Like Romeo and Juliet, Orpheus and Eurydice share a long, long storytelling history. Young lovers passionately commit to each other only for their union to end badly – for different reasons.
Last winter, Fort Lewis College staged Shakespeare’s “Romeo and Juliet” in a modern setting and indulged in gender-bending casting and psychedelic partying. Theater major Maya Mouret played Juliet and Sienna Widen portrayed Romeo. Director Felicia Meyer and choreographer Suzy DiSanto brought a contemporary vibe to the tragedy with plenty of music and dancing to both offset and enhance the dark mood.
Something similar is happening this fall with the opening of a modern take on the ancient Greek myth of Orpheus. Gifted son of Apollo and Calliope, a god and a muse, Orpheus charmed everyone with his music, the gods, humans, animals and all of nature. He beguiled Eurydice and she agreed to marry him. But his half-brother Aristaeus was seized with lust for Eurydice, and ran away only to be bitten by a venomous snake. She died and was sent to the Underworld. A grieving Orpheus followed and was allowed to bring her back – under one condition: He could lead her out, but he could not look back. Of course, he couldn’t resist the temptation, looked back, and she died a second irrefutable time.
Countless tellers have reinterpreted that evergreen story, from “Orfeo,” a very early, 1607, opera by Monteverdi, which was updated and staged last summer in Santa Fe, to the 1959 film titled “Black Orpheus,” with its memorable bossa nova theme “Manha de Carnaval,” and the recent Broadway musical “Hadestown.”
In 2004, American playwright Sarah Ruhl upended the Orpheus-centered story with “Eurydice.” Her heroine-centered play emerged out of Ruhl’s MFA program at the University of California. When she was 20, she said in interviews at the time, her fathers death precipitated a retelling of the Orpheus legend.
“Love, loss, grief, and painful growth suffuse this poetic script, and yet it is all masterfully lightened with humor and charm,” wrote Tom W. Kelly for the San Francisco Bay Times in October 2004.
WHAT: “Eurydice,” a drama by Sarah Ruhl, directed by Michael E. McKelvey, Fort Lewis College Department of Performing Arts.
WHEN: 7:30 p.m. Sept. 29, 30, Oct. 5-7; 2 p.m. Oct. 1.
WHERE: MainStage Theatre, Fort Lewis College Drama Building, 1000 Rim Drive.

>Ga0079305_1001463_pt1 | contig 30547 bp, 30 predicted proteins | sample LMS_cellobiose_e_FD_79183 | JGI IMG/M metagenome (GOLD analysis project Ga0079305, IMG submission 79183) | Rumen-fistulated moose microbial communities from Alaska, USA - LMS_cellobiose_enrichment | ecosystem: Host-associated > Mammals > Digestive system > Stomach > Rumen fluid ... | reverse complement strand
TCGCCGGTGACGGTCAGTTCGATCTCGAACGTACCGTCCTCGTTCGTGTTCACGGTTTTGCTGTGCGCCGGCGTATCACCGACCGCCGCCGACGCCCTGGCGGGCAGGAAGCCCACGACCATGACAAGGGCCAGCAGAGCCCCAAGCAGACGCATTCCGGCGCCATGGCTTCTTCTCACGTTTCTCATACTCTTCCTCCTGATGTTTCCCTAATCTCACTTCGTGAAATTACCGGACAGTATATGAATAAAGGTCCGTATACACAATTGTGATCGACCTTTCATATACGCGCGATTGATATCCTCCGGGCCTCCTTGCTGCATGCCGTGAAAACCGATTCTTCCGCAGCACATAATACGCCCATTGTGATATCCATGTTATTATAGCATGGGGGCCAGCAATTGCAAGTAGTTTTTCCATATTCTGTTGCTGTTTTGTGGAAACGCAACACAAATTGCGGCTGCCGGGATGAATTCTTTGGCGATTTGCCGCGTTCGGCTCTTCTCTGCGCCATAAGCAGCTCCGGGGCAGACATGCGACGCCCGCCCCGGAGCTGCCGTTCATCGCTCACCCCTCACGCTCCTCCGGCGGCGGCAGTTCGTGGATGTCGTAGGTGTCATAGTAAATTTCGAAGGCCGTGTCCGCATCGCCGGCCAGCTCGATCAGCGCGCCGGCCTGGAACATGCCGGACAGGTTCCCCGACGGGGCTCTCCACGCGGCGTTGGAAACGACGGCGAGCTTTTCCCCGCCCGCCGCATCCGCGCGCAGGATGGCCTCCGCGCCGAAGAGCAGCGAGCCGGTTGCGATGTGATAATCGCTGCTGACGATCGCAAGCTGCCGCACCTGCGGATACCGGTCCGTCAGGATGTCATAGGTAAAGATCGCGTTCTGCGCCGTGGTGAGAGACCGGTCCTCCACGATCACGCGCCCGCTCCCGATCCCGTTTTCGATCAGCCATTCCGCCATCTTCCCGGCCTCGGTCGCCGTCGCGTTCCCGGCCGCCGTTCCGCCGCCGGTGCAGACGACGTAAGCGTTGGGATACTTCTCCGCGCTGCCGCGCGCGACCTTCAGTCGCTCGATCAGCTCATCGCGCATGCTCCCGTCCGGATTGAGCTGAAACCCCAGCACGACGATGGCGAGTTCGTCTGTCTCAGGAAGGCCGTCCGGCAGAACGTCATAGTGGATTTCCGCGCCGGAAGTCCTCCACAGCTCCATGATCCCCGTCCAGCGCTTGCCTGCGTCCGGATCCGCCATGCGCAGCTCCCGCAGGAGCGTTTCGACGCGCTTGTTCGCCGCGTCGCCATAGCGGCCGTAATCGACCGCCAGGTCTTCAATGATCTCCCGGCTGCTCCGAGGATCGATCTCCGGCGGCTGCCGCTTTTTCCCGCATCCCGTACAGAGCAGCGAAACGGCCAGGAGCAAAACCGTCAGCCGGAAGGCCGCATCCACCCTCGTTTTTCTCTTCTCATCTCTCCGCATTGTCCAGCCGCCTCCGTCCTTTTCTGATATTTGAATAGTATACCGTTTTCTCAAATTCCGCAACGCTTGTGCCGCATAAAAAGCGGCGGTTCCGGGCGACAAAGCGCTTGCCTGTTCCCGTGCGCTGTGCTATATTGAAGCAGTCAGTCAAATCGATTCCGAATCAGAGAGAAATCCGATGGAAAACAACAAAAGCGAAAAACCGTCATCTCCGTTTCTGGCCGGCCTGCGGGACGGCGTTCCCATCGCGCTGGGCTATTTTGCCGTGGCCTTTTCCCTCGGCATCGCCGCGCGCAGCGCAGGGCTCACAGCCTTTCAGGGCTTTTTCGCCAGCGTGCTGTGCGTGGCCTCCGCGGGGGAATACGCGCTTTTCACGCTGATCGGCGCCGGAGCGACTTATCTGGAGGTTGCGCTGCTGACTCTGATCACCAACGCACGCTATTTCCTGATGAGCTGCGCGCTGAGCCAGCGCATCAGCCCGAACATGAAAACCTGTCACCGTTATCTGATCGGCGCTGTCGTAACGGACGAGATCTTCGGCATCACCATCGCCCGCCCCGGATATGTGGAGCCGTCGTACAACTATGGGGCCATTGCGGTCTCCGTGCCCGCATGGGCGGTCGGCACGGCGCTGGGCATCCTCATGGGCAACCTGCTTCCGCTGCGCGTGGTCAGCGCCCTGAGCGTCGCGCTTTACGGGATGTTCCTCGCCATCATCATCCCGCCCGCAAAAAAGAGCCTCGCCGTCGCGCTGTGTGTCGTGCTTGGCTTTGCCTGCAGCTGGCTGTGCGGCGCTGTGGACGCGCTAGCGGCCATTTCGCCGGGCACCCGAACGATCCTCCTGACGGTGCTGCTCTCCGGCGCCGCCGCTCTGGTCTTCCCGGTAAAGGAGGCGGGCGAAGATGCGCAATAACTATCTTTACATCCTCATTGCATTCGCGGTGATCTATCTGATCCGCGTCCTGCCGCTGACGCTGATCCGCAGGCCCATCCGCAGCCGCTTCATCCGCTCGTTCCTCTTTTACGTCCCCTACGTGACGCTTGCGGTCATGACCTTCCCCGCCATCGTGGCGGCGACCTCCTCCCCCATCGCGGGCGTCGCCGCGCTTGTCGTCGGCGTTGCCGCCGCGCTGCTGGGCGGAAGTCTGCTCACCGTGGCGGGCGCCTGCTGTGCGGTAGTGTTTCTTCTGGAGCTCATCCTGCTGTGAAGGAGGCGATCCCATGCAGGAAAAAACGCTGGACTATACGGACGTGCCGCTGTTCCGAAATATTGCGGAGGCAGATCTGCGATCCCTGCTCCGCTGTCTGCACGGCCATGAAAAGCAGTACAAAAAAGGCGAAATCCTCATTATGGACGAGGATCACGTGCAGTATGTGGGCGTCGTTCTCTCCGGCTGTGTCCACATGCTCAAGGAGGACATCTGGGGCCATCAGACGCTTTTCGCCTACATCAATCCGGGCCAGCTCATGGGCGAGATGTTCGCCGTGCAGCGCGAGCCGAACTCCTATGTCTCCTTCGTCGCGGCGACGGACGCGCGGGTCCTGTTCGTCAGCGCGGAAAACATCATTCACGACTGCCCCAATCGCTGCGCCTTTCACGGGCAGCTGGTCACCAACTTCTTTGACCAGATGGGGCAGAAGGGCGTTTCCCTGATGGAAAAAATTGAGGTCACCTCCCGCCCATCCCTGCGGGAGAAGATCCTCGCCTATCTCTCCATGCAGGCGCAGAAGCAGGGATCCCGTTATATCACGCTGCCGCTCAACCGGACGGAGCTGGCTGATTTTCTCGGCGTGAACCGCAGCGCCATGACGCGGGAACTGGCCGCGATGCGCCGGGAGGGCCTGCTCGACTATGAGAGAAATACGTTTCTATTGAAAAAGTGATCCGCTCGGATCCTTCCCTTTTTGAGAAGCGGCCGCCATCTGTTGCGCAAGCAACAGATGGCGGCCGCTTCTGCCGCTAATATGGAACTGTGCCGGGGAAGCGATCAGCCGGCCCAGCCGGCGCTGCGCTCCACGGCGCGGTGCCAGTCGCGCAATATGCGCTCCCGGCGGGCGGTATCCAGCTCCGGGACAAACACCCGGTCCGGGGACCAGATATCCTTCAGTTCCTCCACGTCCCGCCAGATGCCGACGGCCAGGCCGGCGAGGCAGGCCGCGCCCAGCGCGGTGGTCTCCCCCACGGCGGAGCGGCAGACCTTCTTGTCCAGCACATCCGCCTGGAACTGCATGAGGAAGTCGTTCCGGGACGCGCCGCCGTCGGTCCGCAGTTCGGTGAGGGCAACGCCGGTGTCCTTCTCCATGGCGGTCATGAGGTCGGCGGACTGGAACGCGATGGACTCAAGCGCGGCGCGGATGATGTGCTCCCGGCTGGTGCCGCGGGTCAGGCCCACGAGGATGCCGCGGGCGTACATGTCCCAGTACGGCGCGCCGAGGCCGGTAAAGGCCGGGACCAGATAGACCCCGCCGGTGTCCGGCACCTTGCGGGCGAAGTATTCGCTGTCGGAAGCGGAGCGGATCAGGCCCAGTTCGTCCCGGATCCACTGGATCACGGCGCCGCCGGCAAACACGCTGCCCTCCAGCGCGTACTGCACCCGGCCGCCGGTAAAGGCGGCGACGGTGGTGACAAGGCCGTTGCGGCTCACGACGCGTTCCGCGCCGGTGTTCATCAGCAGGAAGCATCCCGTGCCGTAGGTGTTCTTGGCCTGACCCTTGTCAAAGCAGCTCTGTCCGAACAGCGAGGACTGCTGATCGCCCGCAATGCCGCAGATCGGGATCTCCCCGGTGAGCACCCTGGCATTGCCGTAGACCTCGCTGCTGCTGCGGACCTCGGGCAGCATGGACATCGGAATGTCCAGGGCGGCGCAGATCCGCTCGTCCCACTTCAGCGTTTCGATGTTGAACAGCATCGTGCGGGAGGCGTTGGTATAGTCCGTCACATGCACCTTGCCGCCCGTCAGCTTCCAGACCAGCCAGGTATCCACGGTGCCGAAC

TICKETS: $20 adults, $5 FLC students. Available online at www.durangoconcerts.com.
MORE INFORMATION: Visit www.fortlewis.edu/theatre or call 247-7657.
In writing the play, Ruhl said she experienced and reexamined her own grief. She set Orpheus aside as a secondary character and put young Eurydice at the center. The play begins with playful lovers planning their wedding. It’s where Eurydice unexpectedly dies and soon travels to the Underworld – in a down-elevator. She unexpectedly reunites with her father and he helps her struggle with memory. That’s a playwright’s imagination at work.
“Ruhl’s insights into the bond between father and daughter give the play its most abiding sense of love and loss,” wrote critic Karen D’Souza at the West Coast opening in 2004.
FLC Director Michael McKelvey has given his new production another twist. He cast local actor Joy Kilpatrick as a mother in the father role. We’ll see how and if that changes any of the playwright’s intentions. Other cast members include Warren Rockett as Orpheus and Travis Carlson as Interesting Man. The Greek chorus employed by Ruhl, called The Stones, consists of Bella O’Bryan, Janelle Carico and De Rocheleau.
“Eurydice” has been staged before in Durango. In 2011, Durango High School mounted the work with Molie Mook-Fiddler directing, Haley Dallas in the lead, Kyle Downs as Orpheus and Joey Panelli as the father. As I wrote at the time (Oct. 4, 2011): “Much is made of water symbolism throughout the play, including a remarkable onstage baptism of forgetting in the River Lethe.”
And as a cautionary note I also wrote: “Like so many contemporary plays, ‘Eurydice’ is structured not in conventional acts but innumerable short scenes. Last Friday, the audience started to applaud after each scene, but it soon became apparent that the brief blackouts were better experienced in silence.”
Judith Reynolds is an arts journalist and member of the American Theatre Critics Association.